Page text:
Exercise sessions can actually alter our DNA…in a matter of minutes!
At any given time clients demonstrate a lack of motivation, causing them to skip the gym. When I encounter such clients, I have gotten into the habit of sharing one of my favorite new mantras:
“You are always one workout away from a good mood!”
Attitude or Scientific Truth?
The scientific community has illuminated the veracity of this mantra. According to research led by Juleen Zierath, a professor of Physiology at the Karolinska Institute in Stockholm, physical activity seems powerful enough to alter our DNA. While we are each born with a unique molecular program that dictates such aspects as hair color, eye color and height, it now seems that how we live our lives — the food choices we make, environmental toxin exposure, and our level of physical activity —- can affect what is known as our epigenome. This term refers to the system that determines which genes are turned on at specific times and how long they remain active.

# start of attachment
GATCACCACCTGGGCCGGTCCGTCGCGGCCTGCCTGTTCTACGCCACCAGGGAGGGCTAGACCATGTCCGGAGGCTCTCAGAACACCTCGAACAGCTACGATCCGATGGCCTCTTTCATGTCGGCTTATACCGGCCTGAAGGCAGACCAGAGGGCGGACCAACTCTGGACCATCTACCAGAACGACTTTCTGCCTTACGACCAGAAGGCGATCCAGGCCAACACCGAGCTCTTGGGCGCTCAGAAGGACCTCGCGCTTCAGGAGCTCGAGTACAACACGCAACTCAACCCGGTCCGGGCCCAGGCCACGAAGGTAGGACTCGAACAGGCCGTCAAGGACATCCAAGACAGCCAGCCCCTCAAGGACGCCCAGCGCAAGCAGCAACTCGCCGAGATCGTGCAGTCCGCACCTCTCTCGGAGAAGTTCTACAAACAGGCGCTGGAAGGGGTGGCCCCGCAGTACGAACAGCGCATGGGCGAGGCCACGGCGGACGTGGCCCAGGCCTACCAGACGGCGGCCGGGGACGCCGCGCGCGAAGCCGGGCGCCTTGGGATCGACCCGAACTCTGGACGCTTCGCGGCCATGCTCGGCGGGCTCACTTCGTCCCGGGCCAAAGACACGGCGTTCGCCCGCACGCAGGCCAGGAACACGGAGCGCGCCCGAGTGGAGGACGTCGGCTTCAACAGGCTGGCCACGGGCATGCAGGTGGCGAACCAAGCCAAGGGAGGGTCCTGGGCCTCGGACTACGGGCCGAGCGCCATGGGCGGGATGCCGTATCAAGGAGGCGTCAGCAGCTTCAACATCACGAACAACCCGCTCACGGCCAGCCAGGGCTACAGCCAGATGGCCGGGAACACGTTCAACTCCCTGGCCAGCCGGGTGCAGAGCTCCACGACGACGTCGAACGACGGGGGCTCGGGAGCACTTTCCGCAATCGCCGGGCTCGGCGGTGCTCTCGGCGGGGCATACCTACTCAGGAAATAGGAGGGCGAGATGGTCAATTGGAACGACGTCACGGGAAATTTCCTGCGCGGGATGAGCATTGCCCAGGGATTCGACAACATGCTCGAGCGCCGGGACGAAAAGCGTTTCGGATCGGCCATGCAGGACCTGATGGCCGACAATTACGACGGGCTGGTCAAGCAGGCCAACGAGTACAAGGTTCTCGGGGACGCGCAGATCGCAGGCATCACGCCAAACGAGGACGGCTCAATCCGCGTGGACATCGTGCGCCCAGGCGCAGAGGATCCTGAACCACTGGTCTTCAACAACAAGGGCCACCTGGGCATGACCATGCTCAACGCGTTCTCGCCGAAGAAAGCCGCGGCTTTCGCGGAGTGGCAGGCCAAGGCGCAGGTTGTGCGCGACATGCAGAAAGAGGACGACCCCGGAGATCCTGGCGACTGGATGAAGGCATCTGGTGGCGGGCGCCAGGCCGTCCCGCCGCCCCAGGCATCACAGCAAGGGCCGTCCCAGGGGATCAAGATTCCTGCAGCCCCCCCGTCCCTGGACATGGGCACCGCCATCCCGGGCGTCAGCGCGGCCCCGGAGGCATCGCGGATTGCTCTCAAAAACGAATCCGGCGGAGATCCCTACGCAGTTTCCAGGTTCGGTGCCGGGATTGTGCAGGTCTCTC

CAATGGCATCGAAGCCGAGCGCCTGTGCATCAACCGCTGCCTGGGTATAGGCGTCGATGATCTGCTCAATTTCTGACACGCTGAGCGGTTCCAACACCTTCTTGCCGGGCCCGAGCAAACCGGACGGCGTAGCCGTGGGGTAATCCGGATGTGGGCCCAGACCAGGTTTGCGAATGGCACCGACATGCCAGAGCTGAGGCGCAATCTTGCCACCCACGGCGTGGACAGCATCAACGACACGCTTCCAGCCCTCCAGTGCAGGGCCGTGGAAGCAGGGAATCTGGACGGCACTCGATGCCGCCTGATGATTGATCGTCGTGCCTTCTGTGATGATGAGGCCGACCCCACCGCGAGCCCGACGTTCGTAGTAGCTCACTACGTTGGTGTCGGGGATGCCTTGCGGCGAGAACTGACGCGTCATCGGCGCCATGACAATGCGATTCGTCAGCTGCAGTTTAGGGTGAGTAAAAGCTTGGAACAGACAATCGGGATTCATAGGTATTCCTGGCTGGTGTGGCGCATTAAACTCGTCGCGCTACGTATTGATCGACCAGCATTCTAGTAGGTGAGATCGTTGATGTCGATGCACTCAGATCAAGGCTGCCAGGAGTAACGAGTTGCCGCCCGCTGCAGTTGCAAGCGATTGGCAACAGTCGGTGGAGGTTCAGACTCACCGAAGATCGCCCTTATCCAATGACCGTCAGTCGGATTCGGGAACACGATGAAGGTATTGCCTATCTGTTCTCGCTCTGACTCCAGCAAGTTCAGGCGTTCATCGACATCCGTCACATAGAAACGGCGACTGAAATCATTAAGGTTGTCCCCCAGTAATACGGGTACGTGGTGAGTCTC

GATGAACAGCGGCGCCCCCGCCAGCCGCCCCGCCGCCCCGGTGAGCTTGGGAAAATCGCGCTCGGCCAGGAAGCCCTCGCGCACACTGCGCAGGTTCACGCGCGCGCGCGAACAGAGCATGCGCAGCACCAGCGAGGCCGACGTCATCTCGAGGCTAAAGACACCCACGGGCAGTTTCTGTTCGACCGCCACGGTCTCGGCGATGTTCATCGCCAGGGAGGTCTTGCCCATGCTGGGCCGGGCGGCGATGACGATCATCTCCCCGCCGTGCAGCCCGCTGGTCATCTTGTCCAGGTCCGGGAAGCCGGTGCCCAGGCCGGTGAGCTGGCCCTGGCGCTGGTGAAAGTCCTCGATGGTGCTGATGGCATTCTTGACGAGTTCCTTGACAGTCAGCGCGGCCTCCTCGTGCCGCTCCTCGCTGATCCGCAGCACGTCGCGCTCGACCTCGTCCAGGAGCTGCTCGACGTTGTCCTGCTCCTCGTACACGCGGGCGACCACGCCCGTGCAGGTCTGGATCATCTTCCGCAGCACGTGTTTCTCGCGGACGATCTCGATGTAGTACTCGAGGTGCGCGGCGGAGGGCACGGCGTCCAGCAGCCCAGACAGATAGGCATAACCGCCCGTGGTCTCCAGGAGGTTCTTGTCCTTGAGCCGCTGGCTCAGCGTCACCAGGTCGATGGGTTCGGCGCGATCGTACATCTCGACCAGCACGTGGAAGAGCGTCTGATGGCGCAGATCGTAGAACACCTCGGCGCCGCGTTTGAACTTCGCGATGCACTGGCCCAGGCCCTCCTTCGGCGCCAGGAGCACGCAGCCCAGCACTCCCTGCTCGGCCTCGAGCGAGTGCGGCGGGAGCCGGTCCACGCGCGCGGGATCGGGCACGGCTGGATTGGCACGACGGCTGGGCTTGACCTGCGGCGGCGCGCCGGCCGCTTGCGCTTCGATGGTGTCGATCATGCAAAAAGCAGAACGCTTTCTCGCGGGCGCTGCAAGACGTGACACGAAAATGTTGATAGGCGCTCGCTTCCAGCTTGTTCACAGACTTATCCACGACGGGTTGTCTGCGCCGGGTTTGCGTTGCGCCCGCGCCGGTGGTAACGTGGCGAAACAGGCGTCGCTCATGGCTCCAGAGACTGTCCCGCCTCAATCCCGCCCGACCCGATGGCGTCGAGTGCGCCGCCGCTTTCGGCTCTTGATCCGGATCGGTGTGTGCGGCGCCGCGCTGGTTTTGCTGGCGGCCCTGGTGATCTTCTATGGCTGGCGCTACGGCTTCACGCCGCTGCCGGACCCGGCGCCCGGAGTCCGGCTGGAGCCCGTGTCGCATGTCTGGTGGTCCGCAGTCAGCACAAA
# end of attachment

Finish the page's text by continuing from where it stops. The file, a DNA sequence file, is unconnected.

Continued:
The data strongly points to how even a single 20-minute workout can lead to epigenetic changes that help improve muscle function. In one study, certain genes within the participants’ DNA were found to be pumping out more metabolic proteins immediately following a biking session. This process in turn helps generate enzymes required to burn calories and produce energy.
Increases in muscle function enable the body to train longer and harder, which translates into clients reaching their fitness goals more efficiently. When clients clearly see and feel the evidence of their hard work, motivation begins to skyrocket.
Move to Improve
Zierath believes this serves as molecular proof of why our industry is so beneficial and the science behind what we consistently tell our clients: “exercise is a medicine”. Genetically, we are programmed to move. In our hunter/gatherer days, when “fights or flight” truly were our only options, we moved our bodies out of necessity and survival. As life has evolved to contain more and more convenience factors, we seem to have forgotten that our bodies are machines that will fall apart and fail to operate properly if we neglect their most primary function.
We do not expect a car to start if it has been idle in the garage for 6 months. So it is with the human form. Reluctant clients may sometimes prefer to hibernate under a blanket on cold mornings and skip out on training sessions. Take these opportunities to remind them that even when the going gets tough, every single body needs to “be a verb”. Their DNA will most definitely reward them with a positive mood swing!
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